One day early in the summer, my husband, Mike, and I were working on our place, a few irrigated acres carved from Wyoming's high desert. Tree limbs lay scattered from a recent tree trimming, manure was heaped in the corral. The last thing we needed was a telephone call from a stranger.
He spoke with a thick German accent. "I found your name in the Oregon-California Trails Association directory," he said. "I am looking for the true Parting of the Ways, not the one where the highway marker is. I know I'm close; can you help me?"
I thought of all we had to do and fumbled with an excuse. "But, I have come all the way from Germany," he said. "I will be so disappointed…" So we said yes, or my husband did, saying he’d meet the traveler on Highway 28, at the sign for Bridger Wilderness, Big Sandy Openings.
But there was no question of my going. I knew I had too much to do to drive around, looking for wagon ruts and the precise spot where The Parting of The Ways happened. It’s the place where, halfway into their 2,000-mile journey, emigrants faced a choice: They could take the Sublette cutoff, saving 46 miles but then traveling 50 miles through the waterless desert, or they could keep to the longer main trail through Fort Bridger.
Emigrants who had been inseparable for the first half of the journey said goodbye here, not knowing if they’d ever see each other again. Wagon ruts and an occasional manmade marker identify the Oregon Trail as it snakes through Wyoming sagebrush, climbs gentle South Pass, and continues into Idaho or Utah.
During the Oregon Trail Sesquicentennial, wagon trains re-enacting the journey lumbered past our house. They reminded me that one reason I love living here — despite the harsh climate — is the land's history. When I look out at the Wind River Mountains, I think about those pioneers, moving on with courage, and often, desperation.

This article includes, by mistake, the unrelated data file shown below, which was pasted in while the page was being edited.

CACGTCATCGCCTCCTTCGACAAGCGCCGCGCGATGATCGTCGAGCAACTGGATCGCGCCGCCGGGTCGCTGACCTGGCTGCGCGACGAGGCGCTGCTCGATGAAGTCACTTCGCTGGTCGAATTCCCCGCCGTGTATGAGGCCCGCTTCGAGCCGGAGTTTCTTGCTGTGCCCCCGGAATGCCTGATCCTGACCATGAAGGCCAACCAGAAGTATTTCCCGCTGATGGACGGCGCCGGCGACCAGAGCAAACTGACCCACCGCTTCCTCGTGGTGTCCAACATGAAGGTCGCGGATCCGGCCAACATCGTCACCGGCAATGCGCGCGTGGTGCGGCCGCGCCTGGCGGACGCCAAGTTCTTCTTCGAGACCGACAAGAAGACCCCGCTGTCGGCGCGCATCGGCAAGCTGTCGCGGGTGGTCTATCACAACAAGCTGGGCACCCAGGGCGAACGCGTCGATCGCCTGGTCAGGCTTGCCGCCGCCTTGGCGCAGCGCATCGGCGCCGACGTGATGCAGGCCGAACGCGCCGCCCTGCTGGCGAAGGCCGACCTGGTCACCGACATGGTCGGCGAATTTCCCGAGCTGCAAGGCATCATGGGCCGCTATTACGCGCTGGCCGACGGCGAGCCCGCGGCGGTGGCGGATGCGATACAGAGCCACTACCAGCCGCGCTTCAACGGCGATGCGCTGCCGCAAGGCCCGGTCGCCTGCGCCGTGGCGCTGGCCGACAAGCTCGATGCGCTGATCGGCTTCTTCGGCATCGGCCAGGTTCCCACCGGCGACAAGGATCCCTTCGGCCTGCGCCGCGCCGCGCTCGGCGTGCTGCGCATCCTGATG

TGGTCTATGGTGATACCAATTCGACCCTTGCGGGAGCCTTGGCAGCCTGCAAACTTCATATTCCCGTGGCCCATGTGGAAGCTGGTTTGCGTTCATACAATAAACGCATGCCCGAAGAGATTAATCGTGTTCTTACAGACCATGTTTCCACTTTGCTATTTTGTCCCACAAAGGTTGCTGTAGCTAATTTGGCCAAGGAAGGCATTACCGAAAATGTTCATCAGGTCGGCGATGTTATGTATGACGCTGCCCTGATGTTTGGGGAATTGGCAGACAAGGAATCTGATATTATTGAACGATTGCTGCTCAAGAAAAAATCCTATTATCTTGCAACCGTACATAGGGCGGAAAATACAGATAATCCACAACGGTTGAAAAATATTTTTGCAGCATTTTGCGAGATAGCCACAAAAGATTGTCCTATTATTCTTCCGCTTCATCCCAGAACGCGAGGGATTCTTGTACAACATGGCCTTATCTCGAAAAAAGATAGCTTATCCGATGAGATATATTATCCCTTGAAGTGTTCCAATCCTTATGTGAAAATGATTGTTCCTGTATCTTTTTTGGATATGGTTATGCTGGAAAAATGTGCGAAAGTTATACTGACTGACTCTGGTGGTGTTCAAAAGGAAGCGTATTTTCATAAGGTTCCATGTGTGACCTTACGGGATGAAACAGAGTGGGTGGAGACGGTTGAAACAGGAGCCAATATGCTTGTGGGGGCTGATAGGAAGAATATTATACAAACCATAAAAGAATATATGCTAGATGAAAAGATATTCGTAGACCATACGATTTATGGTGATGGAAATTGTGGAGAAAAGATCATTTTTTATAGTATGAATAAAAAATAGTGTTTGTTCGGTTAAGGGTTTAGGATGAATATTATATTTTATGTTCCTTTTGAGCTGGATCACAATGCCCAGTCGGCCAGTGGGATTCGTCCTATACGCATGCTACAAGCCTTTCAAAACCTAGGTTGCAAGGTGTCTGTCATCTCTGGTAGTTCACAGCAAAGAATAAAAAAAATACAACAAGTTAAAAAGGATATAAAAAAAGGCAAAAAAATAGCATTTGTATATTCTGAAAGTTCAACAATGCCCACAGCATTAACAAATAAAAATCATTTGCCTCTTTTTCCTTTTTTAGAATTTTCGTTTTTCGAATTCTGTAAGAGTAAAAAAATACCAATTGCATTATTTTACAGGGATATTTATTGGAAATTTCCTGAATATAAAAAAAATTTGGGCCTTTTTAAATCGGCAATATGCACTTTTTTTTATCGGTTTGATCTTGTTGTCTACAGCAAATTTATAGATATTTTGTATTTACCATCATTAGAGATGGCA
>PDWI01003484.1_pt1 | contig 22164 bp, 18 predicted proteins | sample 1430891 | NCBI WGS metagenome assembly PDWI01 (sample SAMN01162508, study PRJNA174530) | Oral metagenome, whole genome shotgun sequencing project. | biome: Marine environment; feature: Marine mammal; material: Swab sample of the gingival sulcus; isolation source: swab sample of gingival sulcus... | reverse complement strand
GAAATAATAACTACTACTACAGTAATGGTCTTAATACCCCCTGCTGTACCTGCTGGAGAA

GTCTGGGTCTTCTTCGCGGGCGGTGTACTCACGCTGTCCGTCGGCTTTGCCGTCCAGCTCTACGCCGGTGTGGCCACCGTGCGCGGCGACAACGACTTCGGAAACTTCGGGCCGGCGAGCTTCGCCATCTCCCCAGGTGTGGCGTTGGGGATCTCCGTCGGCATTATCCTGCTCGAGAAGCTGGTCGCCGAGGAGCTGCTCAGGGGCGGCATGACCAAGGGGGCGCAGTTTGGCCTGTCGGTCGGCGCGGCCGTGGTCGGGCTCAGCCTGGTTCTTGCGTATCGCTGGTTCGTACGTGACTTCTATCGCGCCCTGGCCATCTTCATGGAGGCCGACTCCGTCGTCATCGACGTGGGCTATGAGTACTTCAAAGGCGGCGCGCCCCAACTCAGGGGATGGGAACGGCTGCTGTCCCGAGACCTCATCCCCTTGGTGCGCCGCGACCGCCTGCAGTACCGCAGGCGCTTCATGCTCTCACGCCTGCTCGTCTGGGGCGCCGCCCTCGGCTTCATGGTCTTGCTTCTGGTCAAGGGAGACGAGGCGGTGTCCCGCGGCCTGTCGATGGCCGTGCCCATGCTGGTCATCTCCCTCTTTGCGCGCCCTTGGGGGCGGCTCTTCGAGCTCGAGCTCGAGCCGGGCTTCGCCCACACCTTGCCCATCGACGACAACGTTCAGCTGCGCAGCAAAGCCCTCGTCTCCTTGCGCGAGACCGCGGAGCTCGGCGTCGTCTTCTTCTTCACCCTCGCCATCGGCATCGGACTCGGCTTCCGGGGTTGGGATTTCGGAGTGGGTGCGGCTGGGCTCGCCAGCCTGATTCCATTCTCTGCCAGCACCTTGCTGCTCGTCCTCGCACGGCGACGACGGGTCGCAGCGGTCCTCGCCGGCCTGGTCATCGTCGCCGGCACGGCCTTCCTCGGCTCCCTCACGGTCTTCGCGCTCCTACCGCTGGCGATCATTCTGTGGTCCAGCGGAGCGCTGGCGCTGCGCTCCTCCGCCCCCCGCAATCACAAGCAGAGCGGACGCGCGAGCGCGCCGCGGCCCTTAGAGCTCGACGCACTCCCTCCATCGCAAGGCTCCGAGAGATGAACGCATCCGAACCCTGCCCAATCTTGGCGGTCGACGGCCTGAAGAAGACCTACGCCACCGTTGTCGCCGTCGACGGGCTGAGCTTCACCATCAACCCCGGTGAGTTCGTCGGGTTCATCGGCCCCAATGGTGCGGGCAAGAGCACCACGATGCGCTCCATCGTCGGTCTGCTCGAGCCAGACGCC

Taking a break from gathering tree limbs, I went inside to find my phone blinking. Mike's voice rang out: "We found it. It's beautiful here. We'll be starting back soon."
I realized that my husband had chosen the better way to spend the afternoon. I’d denied myself the chance to rediscover the landscape I love, made fresh by a European’s determination.
Although the visitor, Hermann, wasn't very talkative, my husband learned that he was from a little town about 50 miles from Stuttgart and that he was a longtime member of the Oregon Trails California-Oregon Association. This wasn't his first trip West; once, he followed the trail all the way from its starting point in Missouri. Since his wife doesn't like long trips (or perhaps doesn’t share his obsession), he comes alone. As Mike drove around on dirt tracks, Hermann fidgeted, worried they were lost. But when they spotted some markers for the Oregon Trail, he cheered up.
Hermann didn’t say so, but I bet he became fascinated with the American West in part through the 19th century novels of Karl May, a German who wrote some 60 novels about the region before ever setting foot on American soil. May's romantic adventures inspired a yearning for the West among German readers that continues today. There is a yearly festival in his hometown, a museum is dedicated to his work, and brisk sales continue today of his westerns, one of which features Winnetou, a noble Apache chief whose heroic German friend is called Old Shatterhand.
My husband said when they finally found the Parting of the Ways, Hermann became very quiet, taking it all in. He commented on the beauty and the silence of the immense landscape and how different it was from crowded Germany. He wanted his picture taken by the marker, then took Mike's, too. He said he felt a sense of freedom here. Then he walked off by himself to where the trails actually parted and stood for a long time staring into the distance.
A week later, a postcard from Hermann arrived thanking us and concluding "God bless you and America." It made me think. Sometimes it takes a tourist to remind us Westerners that while the wide open spaces of the West today aren’t the romantic settings imagined by Karl May, and they’re no longer the wild lands seen by the pioneers, they are still our sacred ground.